• @AaronStevens: Also, your conclusion is opposite of what the other answer here says. No, my answer and WillO's agree on the direction of the effect. I know SR can handle accelerating frames. I just didn't know if you can apply SR within an accelerated frame. I'm not clear on what distinction you're trying to make here. In any case, there is no frame of reference being discussed in my answer. This is simply a leading-order approximation to the integral of the line element, $\int ds$.
– user4552
Oct 31, 2018 at 3:10
• You say that according to the GPS, the Earth's clock ticks faster. WillO says it will tick slower. And the frames I am talking about is what reference frame we are choosing to work in. See my comment on WillO's answer. Oct 31, 2018 at 3:19

If you ignore the effects of gravity, then, if the satellite is moving at speed $$v$$, an earthbound observer will say that its clocks are running slow by a factor of $$\sqrt{1-v^2}$$.

Of course an observer on the satellite will say that the earth clocks are running slow by the same factor, but the observer on the satellite keeps moving from one (instantaneous) frame to another, and so keeps revising his opinion of when the earth clock was set to noon.

• is SR still applicable in the accelerating frame of the satellite? I understand that for an observer on Earth (assuming the Earth observer is inertial. If not, just replace the earth observer with one who is at the center of the Earth) we can look at instantaneous inertial frames of reference frames of the satellite. But this is because according to the Earth observer they are in an inertial reference frame, so SR applies between them and an instantaneous satellite frame. But the frame of the satellite is non-inertial to begin with, so does SR apply in that frame? Oct 31, 2018 at 2:25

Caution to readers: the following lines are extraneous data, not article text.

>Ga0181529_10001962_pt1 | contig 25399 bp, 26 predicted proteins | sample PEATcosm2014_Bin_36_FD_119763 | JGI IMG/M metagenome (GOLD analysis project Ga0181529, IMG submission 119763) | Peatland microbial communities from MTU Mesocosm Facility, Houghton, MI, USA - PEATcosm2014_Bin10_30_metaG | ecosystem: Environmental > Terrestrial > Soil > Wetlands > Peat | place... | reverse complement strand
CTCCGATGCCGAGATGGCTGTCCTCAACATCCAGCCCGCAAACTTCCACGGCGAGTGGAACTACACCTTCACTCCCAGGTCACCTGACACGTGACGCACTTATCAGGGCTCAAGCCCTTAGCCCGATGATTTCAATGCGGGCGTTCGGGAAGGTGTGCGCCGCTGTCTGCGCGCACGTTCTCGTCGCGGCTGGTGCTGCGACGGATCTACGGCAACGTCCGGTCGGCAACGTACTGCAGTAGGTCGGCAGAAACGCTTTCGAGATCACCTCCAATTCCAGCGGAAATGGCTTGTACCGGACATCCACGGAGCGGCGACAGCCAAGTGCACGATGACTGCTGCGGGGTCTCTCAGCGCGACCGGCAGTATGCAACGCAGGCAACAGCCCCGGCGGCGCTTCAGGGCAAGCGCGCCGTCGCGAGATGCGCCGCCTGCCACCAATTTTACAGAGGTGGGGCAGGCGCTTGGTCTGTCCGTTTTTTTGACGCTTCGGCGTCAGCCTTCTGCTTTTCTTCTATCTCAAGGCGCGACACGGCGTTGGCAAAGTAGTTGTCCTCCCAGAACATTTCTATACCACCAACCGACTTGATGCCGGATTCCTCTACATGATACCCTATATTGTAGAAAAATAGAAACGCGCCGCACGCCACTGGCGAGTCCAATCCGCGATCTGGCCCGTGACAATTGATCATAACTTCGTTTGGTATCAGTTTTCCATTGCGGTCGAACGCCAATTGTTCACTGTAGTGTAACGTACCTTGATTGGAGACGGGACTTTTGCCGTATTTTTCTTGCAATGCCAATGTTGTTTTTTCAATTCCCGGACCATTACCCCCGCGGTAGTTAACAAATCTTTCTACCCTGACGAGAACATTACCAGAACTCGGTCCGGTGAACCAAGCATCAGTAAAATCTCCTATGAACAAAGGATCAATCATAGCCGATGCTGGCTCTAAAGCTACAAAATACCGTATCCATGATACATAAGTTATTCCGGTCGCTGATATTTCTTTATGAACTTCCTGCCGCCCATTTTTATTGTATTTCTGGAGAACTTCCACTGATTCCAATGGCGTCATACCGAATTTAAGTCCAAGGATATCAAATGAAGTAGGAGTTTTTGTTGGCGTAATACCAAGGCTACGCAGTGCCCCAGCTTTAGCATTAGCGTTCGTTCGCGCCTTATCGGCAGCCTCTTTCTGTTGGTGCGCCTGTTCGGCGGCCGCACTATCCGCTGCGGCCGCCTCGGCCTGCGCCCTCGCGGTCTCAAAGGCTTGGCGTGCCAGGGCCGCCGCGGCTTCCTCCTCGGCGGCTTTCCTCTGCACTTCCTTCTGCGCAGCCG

• The first paragraph makes a correct prediction of the direction of the effect when gravitational time dilation is omitted (i.e., the sign is the opposite of what is actually observed when gravitational time dilation is present). However, the discussion of frames and observers is unnecessary and somewhat misleading conceptually. This is like the twin paradox -- when the twins are reunited, there is no disagreement about which twin is older. No frames of reference are needed in order to explain this, and GR doesn't actually have global frames of reference. The proper time on each clock is [...]
– user4552
Oct 31, 2018 at 3:30
• [...] simply $\int ds$, and this is a mathematical fact that has nothing to do with observers or frames of reference.
– user4552
Oct 31, 2018 at 3:31
• @BenCrowell : Of course I completely agree with you that the time that passes on the satellite's clock between two events on the satellite's worldline is given by the line integral of $ds$, and that if one says it this way, then reference frames are unnecessary. But it's also true that because we're ignoring gravity, we're doing SR, which means that we have global frames of reference, and there's nothing misleading about expressing things in those terms instead. (CTD). Oct 31, 2018 at 3:42
• (CTD) In other words, you're right that the frames of reference don't need to be mentioned if you write down the line integral, but it's equally right that the line integrals don't need to be mentioned if you write down the Lorentz transformations between the frames of reference. Oct 31, 2018 at 3:43